|Richard Stallman Announces C Reference|
|Written by Harry Fairhead|
|Wednesday, 07 September 2022|
Richard Stallman (RMS) is a controversial figure - you either like or dislike him - but you have to assume he knows his C. So an announcement that he has a book on the subject is interesting.
As you might guess, being the founder of the Free Software Foundation, Stallman's book is free to download, but at this stage you will have to do some work if you want to read it and it seems to be still in beta. The text contains requests for comments.
Why might you want to read RMS on the subject of C? The main reason is that he started the GCC project which is probably the most used C compiler on the planet. It was all part of the GNU project to create a non-commercial "free" version of Unix, which did produce some tools such as GCC and EMACs, but failed to actually implement a kernel. Work still goes on to create a kernel which would make GNU a full operating system. What actually happened was that Linux came along and the GNU project was ported to run under it and hence RMS insists that we all call Linux, "GNU/Linux" - something that most of us ignore.
As to the new book, the first difficulty is getting it into a readable form. It isn't in a common format as GNU TexInfo was used to create it. This is normal for a GNU project. but usually the end result is converted into PDF or HTML. If you want to read it then get Linux system, sorry the GNU/Linux system and use:
sudo apt update
You will find an HTML file in the c-intro-and-ref directory which you can open and read.
So what do I make of the book? It has to be judged based on its stated aims:
This manual is intended for learning the C language, if you know how to program in some other language. It is also a reference manual for GNU C.
It most definitely isn't for the beginner learning C. It starts off with an example of recursion! Any book that starts with a recursive example isn't for the beginner. To many a practiced programmer's eye it also has a number of formatting peculiarities. The formatting is good but it isn't commonly used. Apart from these problems, what we have is a reasonable reference manual dotted with comments and examples. The version of C that is covered isn't too clear. It is described as GNU C, which might be enough, but as far as I can tell it's C99. There are two insignificant mentions of C11 and certainly no mention of C23. There is also, surprisingly, no mention of the real issue in using C - undefined behavior. Perhaps this will appear in the companion voolume referred to here:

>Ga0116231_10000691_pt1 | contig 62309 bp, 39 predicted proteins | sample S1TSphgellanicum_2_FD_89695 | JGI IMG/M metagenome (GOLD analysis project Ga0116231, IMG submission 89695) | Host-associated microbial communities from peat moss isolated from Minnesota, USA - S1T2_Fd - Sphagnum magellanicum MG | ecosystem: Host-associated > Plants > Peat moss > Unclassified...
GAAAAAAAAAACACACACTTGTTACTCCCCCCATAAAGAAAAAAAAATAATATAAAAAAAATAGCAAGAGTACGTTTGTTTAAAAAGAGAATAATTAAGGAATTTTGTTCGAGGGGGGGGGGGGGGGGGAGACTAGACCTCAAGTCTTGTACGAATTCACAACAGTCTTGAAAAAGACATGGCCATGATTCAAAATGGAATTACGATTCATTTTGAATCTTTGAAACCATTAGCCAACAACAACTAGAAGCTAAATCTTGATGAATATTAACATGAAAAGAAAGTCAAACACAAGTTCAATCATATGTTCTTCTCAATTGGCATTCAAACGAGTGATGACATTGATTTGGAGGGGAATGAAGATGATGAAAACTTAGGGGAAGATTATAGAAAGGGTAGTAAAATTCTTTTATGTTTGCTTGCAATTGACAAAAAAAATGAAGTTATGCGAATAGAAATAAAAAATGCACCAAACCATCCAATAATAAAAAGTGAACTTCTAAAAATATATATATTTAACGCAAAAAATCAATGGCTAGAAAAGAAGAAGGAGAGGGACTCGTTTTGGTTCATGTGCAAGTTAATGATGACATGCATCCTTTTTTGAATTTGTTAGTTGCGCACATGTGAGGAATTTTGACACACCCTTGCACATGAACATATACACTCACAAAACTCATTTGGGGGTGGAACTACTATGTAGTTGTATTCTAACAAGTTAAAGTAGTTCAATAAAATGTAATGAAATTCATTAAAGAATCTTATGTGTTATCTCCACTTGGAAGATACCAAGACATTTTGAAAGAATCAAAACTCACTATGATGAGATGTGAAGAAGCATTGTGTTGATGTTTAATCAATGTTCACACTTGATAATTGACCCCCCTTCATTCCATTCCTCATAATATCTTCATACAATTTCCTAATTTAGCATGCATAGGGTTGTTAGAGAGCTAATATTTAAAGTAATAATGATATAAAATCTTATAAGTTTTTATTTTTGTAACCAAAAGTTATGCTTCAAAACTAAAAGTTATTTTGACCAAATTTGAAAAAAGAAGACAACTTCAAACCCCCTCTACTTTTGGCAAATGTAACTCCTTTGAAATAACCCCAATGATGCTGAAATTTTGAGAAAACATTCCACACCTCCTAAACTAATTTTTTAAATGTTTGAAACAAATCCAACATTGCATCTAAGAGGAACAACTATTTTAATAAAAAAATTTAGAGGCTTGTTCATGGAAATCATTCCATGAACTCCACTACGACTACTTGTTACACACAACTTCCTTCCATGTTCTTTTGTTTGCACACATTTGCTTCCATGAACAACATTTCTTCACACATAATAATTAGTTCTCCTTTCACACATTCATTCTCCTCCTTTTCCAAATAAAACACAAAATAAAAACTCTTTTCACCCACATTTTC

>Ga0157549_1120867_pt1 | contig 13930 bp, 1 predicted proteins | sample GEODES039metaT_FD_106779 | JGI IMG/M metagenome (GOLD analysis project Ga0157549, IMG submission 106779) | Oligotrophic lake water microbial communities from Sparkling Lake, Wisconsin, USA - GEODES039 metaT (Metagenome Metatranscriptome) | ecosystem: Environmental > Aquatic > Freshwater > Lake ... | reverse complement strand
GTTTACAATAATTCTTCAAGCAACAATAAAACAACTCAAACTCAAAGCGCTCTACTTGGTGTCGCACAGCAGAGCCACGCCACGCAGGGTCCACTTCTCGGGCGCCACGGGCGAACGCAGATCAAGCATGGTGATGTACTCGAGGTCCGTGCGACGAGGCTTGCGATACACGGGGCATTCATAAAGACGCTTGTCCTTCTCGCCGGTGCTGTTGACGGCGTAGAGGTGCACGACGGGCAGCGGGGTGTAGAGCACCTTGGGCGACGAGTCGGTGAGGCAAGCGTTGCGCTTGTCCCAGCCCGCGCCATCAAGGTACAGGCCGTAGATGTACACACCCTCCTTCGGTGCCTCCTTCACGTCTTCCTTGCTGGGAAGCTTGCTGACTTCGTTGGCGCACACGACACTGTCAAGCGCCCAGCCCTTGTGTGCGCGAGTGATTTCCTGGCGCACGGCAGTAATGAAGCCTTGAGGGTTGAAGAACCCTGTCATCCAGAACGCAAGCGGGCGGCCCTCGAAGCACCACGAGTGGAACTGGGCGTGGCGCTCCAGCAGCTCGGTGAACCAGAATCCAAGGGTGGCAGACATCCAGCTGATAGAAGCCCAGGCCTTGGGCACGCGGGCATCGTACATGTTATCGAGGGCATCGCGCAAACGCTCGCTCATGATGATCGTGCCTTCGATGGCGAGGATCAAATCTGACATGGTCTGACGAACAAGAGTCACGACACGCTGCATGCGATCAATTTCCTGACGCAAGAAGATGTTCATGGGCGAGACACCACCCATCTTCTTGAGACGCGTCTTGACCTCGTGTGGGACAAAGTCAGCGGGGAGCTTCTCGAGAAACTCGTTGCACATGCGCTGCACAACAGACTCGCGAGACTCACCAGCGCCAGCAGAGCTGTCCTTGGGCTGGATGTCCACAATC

"GNU C has many obscure features, each one either for historical compatibility or meant for very special situations. We have left them to a companion manual, the GNU C Obscurities Manual, which will be published digitally later."
I have to say that I smiled at the truth of one of the footnotes:
"Personal note from Richard Stallman: I wrote GCC without remembering anything about the C precedence order beyond what’s stated here. I studied the full precedence table to write the parser, and promptly forgot it again. If you need to look up the full precedence order to understand some C code, fix the code with parentheses so nobody else needs to do that."
When someone of the status of RMS issues a book or a reference manual we probably need to take notice. In this case you have to wonder why he is spending time on the project, but if you would like to help out he is open to comments.
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|Last Updated ( Thursday, 08 September 2022 )|